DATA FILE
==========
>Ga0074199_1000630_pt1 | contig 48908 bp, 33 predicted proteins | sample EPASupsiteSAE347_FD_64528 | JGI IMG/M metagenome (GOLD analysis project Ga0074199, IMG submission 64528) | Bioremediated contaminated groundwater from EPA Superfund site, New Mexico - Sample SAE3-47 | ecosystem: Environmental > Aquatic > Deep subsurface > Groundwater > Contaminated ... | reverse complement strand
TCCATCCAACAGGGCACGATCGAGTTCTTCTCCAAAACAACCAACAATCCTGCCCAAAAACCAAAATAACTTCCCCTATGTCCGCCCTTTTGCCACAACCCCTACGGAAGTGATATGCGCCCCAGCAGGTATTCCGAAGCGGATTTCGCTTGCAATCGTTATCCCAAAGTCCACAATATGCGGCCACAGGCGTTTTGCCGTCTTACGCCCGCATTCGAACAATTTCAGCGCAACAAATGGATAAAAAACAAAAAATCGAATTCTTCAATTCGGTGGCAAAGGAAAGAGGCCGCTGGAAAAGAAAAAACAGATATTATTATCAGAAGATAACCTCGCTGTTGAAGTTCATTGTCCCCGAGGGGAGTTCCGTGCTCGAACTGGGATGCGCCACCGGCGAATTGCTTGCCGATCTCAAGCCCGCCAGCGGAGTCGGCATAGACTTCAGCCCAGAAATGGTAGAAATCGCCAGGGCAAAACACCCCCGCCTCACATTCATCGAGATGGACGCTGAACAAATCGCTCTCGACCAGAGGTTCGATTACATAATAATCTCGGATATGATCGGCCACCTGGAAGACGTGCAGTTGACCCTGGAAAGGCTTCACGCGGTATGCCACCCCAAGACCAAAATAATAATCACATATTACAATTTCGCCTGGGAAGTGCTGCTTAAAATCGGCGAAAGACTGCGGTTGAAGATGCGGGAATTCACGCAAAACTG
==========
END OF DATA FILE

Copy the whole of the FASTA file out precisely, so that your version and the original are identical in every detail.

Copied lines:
>Ga0074199_1000630_pt1 | contig 48908 bp, 33 predicted proteins | sample EPASupsiteSAE347_FD_64528 | JGI IMG/M metagenome (GOLD analysis project Ga0074199, IMG submission 64528) | Bioremediated contaminated groundwater from EPA Superfund site, New Mexico - Sample SAE3-47 | ecosystem: Environmental > Aquatic > Deep subsurface > Groundwater > Contaminated ... | reverse complement strand
TCCATCCAACAGGGCACGATCGAGTTCTTCTCCAAAACAACCAACAATCCTGCCCAAAAACCAAAATAACTTCCCCTATGTCCGCCCTTTTGCCACAACCCCTACGGAAGTGATATGCGCCCCAGCAGGTATTCCGAAGCGGATTTCGCTTGCAATCGTTATCCCAAAGTCCACAATATGCGGCCACAGGCGTTTTGCCGTCTTACGCCCGCATTCGAACAATTTCAGCGCAACAAATGGATAAAAAACAAAAAATCGAATTCTTCAATTCGGTGGCAAAGGAAAGAGGCCGCTGGAAAAGAAAAAACAGATATTATTATCAGAAGATAACCTCGCTGTTGAAGTTCATTGTCCCCGAGGGGAGTTCCGTGCTCGAACTGGGATGCGCCACCGGCGAATTGCTTGCCGATCTCAAGCCCGCCAGCGGAGTCGGCATAGACTTCAGCCCAGAAATGGTAGAAATCGCCAGGGCAAAACACCCCCGCCTCACATTCATCGAGATGGACGCTGAACAAATCGCTCTCGACCAGAGGTTCGATTACATAATAATCTCGGATATGATCGGCCACCTGGAAGACGTGCAGTTGACCCTGGAAAGGCTTCACGCGGTATGCCACCCCAAGACCAAAATAATAATCACATATTACAATTTCGCCTGGGAAGTGCTGCTTAAAATCGGCGAAAGACTGCGGTTGAAGATGCGGGAATTCACGCAAAACTG